What is the mood in Washington D.C. right now following the election?
The mood is fear and uncertainty. I think that there are a lot of people on both sides of the aisle who are worried that the [fundamentals] of our democracy are being undermined by the Trump administration. Even among Trump supporters, there’s great uncertainty, because his administration is so chaotic… [In the House], we’re just trying to make sure that the administration follows the Constitution… and we’re trying to make sure that an enemy of the United States, mainly Russia, doesn’t interfere in our democracy. The connections between the Trump team and Russia, one of our long time enemies, is as you know, of the most serious concern. And we owe it to the American people to find the truth.
How has the election and the new administration changed the way you approach your job?
Of course it’s more difficult when the Republicans control the House, the Senate, and the White House. It means that they have less incentive to work across the aisle…. At least in the last administration, Republicans knew that if we passed the bill that the President didn’t like, [the President] didn’t have to sign it. Now we’ve lost that leverage… So I would say that Washington is more divided. Now, one place where you’ll see Democrats and Republicans come together is to re-equate opposing the Trump administration.
How easy or difficult is it to make change in the House?
Well, it’s very easy for the Republicans… if they can’t get things done, then they are an utter failure at government. And the reality is that they haven’t been able to get anything done, because they’ve been too constrained by the scandals of the administration and their own bad ideas like repealing Obamacare without a replacement… In terms of getting things done [for Democrats], it’s hard when you’re the minority. We are willing to work with Republicans on priorities that we share for the American people.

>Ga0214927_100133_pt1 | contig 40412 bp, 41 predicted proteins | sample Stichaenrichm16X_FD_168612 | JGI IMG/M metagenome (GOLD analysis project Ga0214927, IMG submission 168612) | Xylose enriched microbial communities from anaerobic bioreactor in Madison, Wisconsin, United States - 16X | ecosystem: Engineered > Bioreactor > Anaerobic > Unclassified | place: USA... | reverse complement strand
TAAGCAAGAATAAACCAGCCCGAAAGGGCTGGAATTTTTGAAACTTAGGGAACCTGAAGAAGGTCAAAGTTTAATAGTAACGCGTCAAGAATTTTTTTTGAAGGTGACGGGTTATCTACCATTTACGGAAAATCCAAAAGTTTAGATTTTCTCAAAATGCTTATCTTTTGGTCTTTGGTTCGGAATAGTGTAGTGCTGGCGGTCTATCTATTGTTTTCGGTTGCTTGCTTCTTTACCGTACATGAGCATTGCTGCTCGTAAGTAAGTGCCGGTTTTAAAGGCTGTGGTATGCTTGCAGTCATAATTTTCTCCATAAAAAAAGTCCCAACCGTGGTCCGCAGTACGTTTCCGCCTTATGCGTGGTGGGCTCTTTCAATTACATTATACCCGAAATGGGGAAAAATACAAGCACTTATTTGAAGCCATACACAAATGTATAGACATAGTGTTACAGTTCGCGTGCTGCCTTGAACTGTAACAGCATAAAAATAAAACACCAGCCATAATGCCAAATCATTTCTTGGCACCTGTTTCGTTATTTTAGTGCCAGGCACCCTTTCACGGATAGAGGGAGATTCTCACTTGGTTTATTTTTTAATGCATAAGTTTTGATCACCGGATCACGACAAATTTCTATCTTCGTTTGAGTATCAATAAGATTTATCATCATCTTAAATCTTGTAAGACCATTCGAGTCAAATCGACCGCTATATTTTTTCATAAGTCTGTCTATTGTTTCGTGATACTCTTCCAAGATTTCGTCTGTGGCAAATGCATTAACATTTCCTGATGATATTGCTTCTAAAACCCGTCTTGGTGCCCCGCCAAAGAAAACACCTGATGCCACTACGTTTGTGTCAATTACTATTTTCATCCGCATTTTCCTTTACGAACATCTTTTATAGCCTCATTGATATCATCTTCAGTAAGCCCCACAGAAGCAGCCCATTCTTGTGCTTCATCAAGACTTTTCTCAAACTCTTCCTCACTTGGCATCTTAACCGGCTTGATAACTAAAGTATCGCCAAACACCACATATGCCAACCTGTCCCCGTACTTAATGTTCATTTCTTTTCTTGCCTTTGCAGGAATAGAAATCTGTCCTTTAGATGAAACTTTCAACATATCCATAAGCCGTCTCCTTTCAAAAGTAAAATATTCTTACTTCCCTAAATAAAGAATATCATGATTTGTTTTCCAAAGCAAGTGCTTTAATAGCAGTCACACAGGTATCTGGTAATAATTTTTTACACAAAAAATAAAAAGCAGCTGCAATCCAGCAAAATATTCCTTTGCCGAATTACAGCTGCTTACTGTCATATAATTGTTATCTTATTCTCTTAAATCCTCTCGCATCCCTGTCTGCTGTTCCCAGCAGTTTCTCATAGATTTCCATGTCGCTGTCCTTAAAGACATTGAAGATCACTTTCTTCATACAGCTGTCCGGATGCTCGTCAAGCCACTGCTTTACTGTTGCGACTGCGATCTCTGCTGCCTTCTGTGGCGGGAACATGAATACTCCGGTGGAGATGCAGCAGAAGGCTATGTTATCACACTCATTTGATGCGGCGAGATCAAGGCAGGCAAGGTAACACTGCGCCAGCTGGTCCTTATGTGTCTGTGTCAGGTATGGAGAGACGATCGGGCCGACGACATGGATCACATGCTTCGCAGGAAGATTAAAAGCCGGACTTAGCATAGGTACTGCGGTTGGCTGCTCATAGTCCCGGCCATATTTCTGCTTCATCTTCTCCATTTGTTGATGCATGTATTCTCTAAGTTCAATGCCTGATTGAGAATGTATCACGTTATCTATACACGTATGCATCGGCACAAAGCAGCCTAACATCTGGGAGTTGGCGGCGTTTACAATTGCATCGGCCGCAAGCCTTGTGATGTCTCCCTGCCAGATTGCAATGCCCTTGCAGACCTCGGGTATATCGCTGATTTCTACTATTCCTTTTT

Is there a common ground for Democratic and Republican views?
If you get right down to it, [Democrats and Republicans] actually agree on most things. It’s just that we focus on the places that where we disagree… Our foreign policy is a place where we can put politics aside, [but] it is not always the case. Sadly, I think the Republicans have been particularly partisan about some of our financial security issues lately. But that’s a place where we really want to do what’s best for our security and for our troops… [and where we] work closely together.
What have been some issues that you’ve pushed for the interest of your district?
Economic development is hugely worked on, an awful lot of work [is done] in cities and towns across the district, but especially in Lynnfield, [Massachusetts]… [We’ve] Done a lot of work on bringing innovation into the fishing industry and getting fishermen and scientists together to agree on the science for a sustainable fishery… [We’ve] done a lot of education work for the number of educational institutions in the district. A lot of support for small businesses… We’ve done work on the opioid crisis, the getting funding for local health centers, big advocate of the North South Railway, which will improve transportation access throughout the whole region, including the district.
When do you act in the interests of the district specifically, and when do you act in the interest of the country as a whole?
I always consider both. My duty is to represent the interest of the district, but I swear an oath to the Constitution of the United States. So I’m never going to support my district at the expense of the country.
How has your time at Andover shaped your political career?
Andover’s motto of Non Sibi is what public service is all about. This is a job of public service.
Editor’s Note: Bruce Poliquin ’72 (R, Maine-2nd District) decided to “pass for now” when asked to be interviewed by The Phillipian.